Read more »ght: 226px; float: left; margin: 2px;" width="170" height="226" />Branford Marsalis On Tour
Linking Jazz to Boleros and Ballads
Publication: New York Times
Author: Ben Ratliff
Date: August 29, 2011
“Alma Adentro: The Puerto Rican Songbook”
The alto saxophonist Miguel Zenón is identifiable by his tone, which is floaty and bright and ornate; sometimes he sounds as if he’s playing a ballad even when the tempo races. But he’s also become identifiable by the quality of ideas, his particular kind of intellectual ambition.
Since his first album 10 years ago he’s become something like a perfect student, the perpetually self-challenging kind. Mr. Zenón, born and raised in Puerto Rico and living in New York — and a 2008 MacArthur Foundation award winner — could make an endless stream of contemporary jazz if he wanted to, rhythmically complicated, perfectly new, perfectly cloistered. And a certain segment of the jazz audience might think that effort enough. But his deepest work has considered the opposite: culture that’s old and widely shared.
“Alma Adentro: The Puerto Rican Songbook” is the third record he’s made that analyzes Puerto Rican music from the ground up and connects it, with great originality, to new jazz practice. First came “Jibaro” (2005), dealing with the song form of the island’s rural troubadours going back to the 1800s; then “Esta Plena,” (2009) about the voice-and-percussion plena tradition of the early 20th century. Now he’s onto pop standards from the 1920s to the ’70s: mostly the boleros, ballads and filin-style music that might represent the Puerto Rican equivalent of Gershwin and Kern songs.
Working against him slightly this time is that over the past decade or so music like this has been revisited a lot, and really well. Ibrahim Ferrer and Omara Portuondo sang Rafael Hernández’s “Silencio” in the film “Buena Vista Social Club”; Charlie Haden recorded two albums of Mexican and Cuban boleros, “Nocturne” and “Land of the Sun”; the Cuban pianist Bebo Valdés and the Spanish singer Diego el Cigala turned their record of the jazz-bolero connection, “Lágrimas Negras,” into unexpected international success.
So this album isn’t the fresh move that its predecessors were. But Mr. Zenón, remaking these songs with his usual quartet, a woodwind ensemble and no singer, isn’t trying to preserve their natural dramatic mood. If you know them, he’s not scoring points with you by evoking the first time you heard them.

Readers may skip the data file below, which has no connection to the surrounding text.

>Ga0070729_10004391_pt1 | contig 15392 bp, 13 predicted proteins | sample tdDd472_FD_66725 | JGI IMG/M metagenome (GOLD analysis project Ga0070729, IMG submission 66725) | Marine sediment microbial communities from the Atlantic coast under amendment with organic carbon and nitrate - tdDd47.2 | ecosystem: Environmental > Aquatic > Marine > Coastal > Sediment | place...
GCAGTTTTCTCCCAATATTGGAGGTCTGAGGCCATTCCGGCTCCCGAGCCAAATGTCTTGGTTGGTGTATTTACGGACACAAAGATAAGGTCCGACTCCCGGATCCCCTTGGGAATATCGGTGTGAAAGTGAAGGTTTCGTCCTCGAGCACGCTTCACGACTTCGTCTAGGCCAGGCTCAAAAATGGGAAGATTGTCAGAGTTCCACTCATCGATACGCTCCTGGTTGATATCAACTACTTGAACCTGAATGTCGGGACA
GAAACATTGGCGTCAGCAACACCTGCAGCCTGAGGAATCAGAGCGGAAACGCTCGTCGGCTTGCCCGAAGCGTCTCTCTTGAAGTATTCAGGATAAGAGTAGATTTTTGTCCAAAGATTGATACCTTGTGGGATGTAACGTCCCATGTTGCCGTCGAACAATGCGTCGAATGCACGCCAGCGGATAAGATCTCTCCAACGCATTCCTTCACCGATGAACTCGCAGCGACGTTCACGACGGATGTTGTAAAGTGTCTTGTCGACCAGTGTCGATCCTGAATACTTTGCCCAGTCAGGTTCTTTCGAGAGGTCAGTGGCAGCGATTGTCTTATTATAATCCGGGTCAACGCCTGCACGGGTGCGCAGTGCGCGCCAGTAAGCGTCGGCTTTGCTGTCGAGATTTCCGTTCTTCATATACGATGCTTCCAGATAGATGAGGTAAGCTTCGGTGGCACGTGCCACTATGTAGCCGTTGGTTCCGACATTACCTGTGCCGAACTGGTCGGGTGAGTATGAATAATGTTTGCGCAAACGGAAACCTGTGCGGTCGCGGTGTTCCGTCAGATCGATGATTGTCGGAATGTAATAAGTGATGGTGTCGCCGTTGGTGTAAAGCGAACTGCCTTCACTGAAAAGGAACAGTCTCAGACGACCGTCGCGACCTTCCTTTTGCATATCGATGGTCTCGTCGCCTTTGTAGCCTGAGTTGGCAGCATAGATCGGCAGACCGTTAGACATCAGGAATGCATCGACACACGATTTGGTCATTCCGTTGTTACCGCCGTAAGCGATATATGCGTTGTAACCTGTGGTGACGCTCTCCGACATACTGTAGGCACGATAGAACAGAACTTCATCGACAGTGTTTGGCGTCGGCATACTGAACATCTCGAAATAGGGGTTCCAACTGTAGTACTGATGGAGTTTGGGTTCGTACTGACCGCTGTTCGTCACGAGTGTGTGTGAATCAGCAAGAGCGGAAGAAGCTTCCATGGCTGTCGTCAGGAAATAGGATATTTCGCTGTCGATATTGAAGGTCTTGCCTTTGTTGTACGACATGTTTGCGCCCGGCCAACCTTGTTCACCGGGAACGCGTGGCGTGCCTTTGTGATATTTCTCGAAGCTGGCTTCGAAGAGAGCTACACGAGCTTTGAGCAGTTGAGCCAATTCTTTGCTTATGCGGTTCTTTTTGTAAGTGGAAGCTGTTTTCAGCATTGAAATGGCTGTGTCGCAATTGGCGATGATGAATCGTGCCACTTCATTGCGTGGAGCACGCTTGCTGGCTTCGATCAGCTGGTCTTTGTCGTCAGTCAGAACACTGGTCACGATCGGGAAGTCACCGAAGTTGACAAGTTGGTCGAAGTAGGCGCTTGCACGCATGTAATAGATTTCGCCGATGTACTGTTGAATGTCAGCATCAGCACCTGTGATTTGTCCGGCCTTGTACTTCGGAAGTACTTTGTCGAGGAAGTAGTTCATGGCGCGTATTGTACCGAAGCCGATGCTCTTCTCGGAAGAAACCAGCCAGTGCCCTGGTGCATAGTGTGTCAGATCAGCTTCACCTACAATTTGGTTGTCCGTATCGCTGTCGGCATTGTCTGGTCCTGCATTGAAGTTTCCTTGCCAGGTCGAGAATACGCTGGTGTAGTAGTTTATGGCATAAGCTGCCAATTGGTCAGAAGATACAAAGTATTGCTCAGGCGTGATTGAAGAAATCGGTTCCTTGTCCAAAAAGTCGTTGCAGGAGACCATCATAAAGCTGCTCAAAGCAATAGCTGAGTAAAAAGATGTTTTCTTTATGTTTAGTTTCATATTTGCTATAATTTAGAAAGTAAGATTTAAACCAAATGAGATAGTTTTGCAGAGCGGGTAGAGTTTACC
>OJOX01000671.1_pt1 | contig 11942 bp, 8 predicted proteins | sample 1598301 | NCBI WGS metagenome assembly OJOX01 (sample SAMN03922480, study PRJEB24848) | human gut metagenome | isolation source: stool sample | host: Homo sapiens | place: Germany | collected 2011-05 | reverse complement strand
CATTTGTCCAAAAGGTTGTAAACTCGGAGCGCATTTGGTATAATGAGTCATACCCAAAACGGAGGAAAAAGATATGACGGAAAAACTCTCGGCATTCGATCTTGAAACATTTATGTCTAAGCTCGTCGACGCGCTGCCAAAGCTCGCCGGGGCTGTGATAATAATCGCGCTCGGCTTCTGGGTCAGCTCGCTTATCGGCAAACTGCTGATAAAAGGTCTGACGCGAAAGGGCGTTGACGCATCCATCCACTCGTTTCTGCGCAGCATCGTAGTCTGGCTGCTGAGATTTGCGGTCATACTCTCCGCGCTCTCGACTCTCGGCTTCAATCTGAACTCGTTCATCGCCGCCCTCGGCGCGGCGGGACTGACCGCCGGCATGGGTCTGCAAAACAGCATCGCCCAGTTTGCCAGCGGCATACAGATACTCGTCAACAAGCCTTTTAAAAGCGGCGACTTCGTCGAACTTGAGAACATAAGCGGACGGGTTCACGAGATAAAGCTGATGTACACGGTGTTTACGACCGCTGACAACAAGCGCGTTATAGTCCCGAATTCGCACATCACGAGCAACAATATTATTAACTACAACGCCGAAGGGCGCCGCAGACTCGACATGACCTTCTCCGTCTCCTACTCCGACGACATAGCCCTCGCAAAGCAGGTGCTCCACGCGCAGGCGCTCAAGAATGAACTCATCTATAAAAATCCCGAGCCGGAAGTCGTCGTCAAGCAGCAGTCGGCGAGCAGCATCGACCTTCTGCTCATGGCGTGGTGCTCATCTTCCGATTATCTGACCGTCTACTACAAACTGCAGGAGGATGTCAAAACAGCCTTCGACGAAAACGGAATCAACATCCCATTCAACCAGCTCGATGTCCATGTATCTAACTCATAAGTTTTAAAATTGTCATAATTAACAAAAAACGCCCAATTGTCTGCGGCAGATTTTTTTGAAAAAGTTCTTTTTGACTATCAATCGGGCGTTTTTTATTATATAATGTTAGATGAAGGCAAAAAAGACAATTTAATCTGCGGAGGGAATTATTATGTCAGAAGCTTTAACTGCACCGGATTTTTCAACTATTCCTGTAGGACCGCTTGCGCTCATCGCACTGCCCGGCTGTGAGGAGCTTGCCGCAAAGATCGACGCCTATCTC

He keeps the core melody and remakes all the rest. Bobby Capó’s “Incomprendido,” which the salsa singer Ismael Rivera recorded in 1975, is categorically transformed: slowed way, way down and begun with overlapping updrifts of woodwinds. (The woodwind arrangements are by Guillermo Klein, whose own teasing sense of song comes through; what he’s written here is much more than an accessory.) Hernández’s “Silencio” differs greatly from the “Buena Vista” version: it bobs and weaves, changing its rhythmic background against static cycles of melody.
This is a sumptuous record that isn’t particularly relaxing to hear; its dead seriousness is hard to miss. It connotes modern mainstream jazz more than Mr. Zenón’s others, and yet it’s harder to define. It contains sequences that sound admirable but ordinary — an able, flexible new jazz quartet, doing things we’ve possibly heard before — and then pockets of real brilliance.
The best arrives in the middle, with two songs united by a cross-fade; they’re both written by the composer Sylvia Rexach, who died in 1961 and whose body of work Mr. Zenón has been especially eager to promote. The first is the title track; the second is “Olas y Arenas,” originally a song of frustrated love from the sand to the sea, begging to be swept away. It seems to mirror the action of tides, with accelerating tempos, crescendos, choppy tone rows, superimpositions of fast over slow and vice versa, fluent and fantastically elegant improvising. It’s better than any concept-record premise could describe; it’s got grace and mystery and obsession, and encapsulates the record’s entire argument in seven minutes.